Israel-Hamas: "war is a severe teacher"

(To Germana Tappero Merlo)

“The most disastrous war is not the one lost but the one that disappoints”, goes a saying among historians, because there is no military victory in the field that can be defined as such if it has not achieved its political objective. And it is the concern that has loomed over Netanyahu since October 7th, for his political destiny already seriously compromised by personal events preceding that Jewish September 11th and by the failure, on that bloody Saturday, in his role recognized for years by his most loyal voters by “Mr Security”1.

In having underestimated or even ignored the alarms raised by his own internal and military intelligence regarding Hamas' intentions, Netanyahu has fallen squarely into that trap which, using a term specific to intelligence analysts, is the mirror imaging, that is, hypothesizing, in a sort of mirror image, that your opponents will think and act as you would. In practice, a mortal sin of political and strategic presumption, with the known consequences in terms of human and material costs, because it is to it that the failure of the entire Jewish intelligence has been traced back, with relative lack of adequate preparation, where a powerful State militarily, like Israel, it failed to discern the possibility that its non-state adversaries such as Hamas, until then the only emblem of irregular warfare, "were conventionalized in terms of operational tactics"2. And now, with waves of conquest of the southern Gazan territory and partial loss, or even just complex military control, of the northern one which was considered conquered ("denazified", according to Jewish terminology), where instead Hamas is restoring some of its capacity by taking over the management of humanitarian aid, it is precisely the concept of victory that the Israeli war government is questioning.

Netanyahu clarified his priorities, claiming that total victory over Hamas is "a short distance away", also promising the "eternal disarmament" of Gaza while, on the fate of the Palestinian terrorist resistance organisation, he added a metaphor so clear that it appears , and for some time, almost self-evident: “how you break glass into small pieces, and then you continue to break it into even smaller pieces and continue to hit them”3. So no hesitation. No backtracking on the belief that the military annihilation of Hamas is necessary, at any price, even of the civilian hostages, at least according to the fears of their relatives, willing to accept Israel's defeat in order to bring their relatives home4.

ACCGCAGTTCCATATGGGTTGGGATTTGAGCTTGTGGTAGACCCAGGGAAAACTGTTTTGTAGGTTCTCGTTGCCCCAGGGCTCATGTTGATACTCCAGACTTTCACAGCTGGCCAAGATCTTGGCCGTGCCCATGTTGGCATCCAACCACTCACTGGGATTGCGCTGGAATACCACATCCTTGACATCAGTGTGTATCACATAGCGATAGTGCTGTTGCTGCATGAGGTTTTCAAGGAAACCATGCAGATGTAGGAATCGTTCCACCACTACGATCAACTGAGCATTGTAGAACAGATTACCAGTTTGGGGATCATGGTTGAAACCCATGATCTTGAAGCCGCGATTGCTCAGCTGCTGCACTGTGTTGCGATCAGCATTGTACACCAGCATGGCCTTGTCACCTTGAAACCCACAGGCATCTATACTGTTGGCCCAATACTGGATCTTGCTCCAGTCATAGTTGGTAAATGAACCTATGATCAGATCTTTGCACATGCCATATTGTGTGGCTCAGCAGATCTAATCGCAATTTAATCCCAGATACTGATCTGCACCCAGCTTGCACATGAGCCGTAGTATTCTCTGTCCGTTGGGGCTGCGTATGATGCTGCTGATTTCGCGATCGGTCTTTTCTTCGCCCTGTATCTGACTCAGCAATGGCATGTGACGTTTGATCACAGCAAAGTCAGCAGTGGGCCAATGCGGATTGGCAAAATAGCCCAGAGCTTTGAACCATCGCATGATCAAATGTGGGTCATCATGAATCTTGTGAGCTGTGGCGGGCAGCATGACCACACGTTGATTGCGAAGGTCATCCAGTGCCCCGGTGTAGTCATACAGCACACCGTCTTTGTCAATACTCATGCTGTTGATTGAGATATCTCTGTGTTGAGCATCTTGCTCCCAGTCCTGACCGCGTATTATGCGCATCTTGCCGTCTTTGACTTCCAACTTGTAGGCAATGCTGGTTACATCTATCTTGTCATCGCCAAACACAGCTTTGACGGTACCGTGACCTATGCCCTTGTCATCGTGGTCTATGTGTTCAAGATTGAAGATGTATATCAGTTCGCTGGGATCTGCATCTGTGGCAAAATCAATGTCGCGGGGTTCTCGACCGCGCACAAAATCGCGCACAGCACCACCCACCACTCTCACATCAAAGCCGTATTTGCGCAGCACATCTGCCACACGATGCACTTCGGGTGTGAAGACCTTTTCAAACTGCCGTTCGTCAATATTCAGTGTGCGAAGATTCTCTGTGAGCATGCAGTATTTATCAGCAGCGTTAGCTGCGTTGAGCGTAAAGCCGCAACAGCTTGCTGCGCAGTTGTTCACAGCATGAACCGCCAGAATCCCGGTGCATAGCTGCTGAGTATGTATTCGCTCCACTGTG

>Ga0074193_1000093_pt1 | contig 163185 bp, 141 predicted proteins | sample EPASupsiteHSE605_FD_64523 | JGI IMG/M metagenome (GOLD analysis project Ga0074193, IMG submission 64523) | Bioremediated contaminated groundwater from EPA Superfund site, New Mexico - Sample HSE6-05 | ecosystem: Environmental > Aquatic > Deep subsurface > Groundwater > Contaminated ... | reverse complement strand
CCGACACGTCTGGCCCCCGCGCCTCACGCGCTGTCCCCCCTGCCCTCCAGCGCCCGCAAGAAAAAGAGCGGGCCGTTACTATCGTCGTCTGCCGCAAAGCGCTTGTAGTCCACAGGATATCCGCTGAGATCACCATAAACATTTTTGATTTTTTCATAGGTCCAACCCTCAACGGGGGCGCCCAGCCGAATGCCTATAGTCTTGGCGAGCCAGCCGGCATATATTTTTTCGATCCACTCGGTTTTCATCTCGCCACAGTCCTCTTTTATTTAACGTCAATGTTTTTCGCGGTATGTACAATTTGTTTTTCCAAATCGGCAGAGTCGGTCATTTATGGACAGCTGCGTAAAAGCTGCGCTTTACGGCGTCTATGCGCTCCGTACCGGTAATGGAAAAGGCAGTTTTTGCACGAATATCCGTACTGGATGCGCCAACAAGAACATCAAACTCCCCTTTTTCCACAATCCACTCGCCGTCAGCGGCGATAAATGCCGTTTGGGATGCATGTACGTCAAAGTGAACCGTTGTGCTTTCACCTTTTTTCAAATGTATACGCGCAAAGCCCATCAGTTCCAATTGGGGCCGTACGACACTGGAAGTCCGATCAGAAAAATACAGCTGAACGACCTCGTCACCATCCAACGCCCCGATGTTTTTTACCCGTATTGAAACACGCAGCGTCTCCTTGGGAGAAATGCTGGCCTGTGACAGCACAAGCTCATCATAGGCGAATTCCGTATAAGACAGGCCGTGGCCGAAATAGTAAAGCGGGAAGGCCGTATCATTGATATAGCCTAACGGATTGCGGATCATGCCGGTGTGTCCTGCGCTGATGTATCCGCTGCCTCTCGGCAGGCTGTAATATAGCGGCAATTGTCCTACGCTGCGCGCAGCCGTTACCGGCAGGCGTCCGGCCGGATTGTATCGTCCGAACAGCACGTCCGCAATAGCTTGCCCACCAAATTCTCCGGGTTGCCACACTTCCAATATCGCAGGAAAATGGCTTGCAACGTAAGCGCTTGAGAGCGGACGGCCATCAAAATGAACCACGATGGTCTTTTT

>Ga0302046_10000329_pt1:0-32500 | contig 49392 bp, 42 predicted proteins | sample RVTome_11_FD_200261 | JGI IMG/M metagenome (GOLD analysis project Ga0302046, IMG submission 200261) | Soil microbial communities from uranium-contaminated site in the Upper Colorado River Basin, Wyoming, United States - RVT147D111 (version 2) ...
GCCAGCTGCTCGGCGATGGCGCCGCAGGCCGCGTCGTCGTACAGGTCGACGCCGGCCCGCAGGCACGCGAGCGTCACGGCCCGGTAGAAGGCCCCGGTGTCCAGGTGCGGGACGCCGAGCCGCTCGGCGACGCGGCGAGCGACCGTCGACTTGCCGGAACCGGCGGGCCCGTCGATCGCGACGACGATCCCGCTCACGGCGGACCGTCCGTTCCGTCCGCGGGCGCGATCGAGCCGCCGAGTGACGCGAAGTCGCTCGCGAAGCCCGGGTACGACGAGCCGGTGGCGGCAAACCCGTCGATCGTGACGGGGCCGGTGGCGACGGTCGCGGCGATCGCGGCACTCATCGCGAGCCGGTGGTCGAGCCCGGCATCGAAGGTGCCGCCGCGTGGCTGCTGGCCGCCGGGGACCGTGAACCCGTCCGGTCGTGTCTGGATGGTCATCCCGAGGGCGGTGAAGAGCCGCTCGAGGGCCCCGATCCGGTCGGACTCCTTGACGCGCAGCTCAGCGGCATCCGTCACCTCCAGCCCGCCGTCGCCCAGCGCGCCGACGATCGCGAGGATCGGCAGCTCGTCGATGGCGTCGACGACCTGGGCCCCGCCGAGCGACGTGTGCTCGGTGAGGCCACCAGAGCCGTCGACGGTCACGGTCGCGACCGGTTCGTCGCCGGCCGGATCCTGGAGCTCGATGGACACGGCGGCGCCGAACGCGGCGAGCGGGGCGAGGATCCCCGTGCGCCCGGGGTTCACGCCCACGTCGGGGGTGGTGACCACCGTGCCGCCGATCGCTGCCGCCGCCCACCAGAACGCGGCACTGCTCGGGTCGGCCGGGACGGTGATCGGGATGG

It is no longer time for just "mowing the grass" (from the Hebrew כיסוח דשא), a constant in Netanyahu's security policy, i.e. that military tactic of patient attrition, alongside the naval and economic blockade and missile defense systems, from limited objectives - such as decreasing adversaries' ability to harm Israel and thus achieving temporary deterrence - achieved through occasional large-scale operations. Tactic of "mowing the grass" seen with the three wars in Gaza and the second in Lebanon, and inherent in the Dahiya doctrine5 of former chief of staff Gadi Eizenkot, present in Netanyahu's war cabinet. In practice, a form of asymmetric warfare that endorses the use of disproportionate force compared to the enemy and involves the destruction of civilian infrastructure in order to put pressure on hostile regimes. However, it was Eizenkot himself who declared “anyone who talks about absolute defeat (of Hamas in Gaza) and his unwillingness or ability (to harm Israel), he's not telling the truth.".

Unlike Israel, final victory is certainly not a concern for Hamas. Its strengths lie inasymmetry but above all in his ambiguity. Using the population of Gaza as hostages, Hamas has long been able to threaten moral outrage if Israel actually pursues it where it lives. Furthermore, it has already achieved successes, such as diminishing the image of the reach of the much-vaunted Jewish military and intelligence machinery, thus highlighting a new balance of power previously unthinkable for Jewish political leaders. Furthermore, brought the Palestinian issue back to the international spotlight, at risk of oblivion because for years it has been hidden by the protective screen of a comfortable stalemate in relations between the political leadership, Israeli and Palestinian, with an ANP of an Abu Mazen not so displeased with a status quo, shaky and certainly more favorable to the Jewish side , about the precarious condition of his people and of his territory which he would like as a State of Palestine.

A victory for Hamas which is also and above all one of communication: having labeled the horrors of 7 October as "resistance", therefore using a word that shakes souls, especially Western ones, and having dominated informal war communication, between social platforms and well-managed media campaigns, have allowed Hamas to fuel the risk of oblivion if not of a real denialism of that violence of pure terror, in the operational and dissemination methods branded Islamic State, perpetrated by its tormentors against the civilians of kibbutzim and moshavs of southern Israel. All this then makes us forget that Hamas, and the other acolytes of the Axis of resistance to which it belongs, have a single objective in mind, namely the destruction and total elimination of Israel, and not - and it is worth highlighting - the war for the establishment of a state for the Palestinians.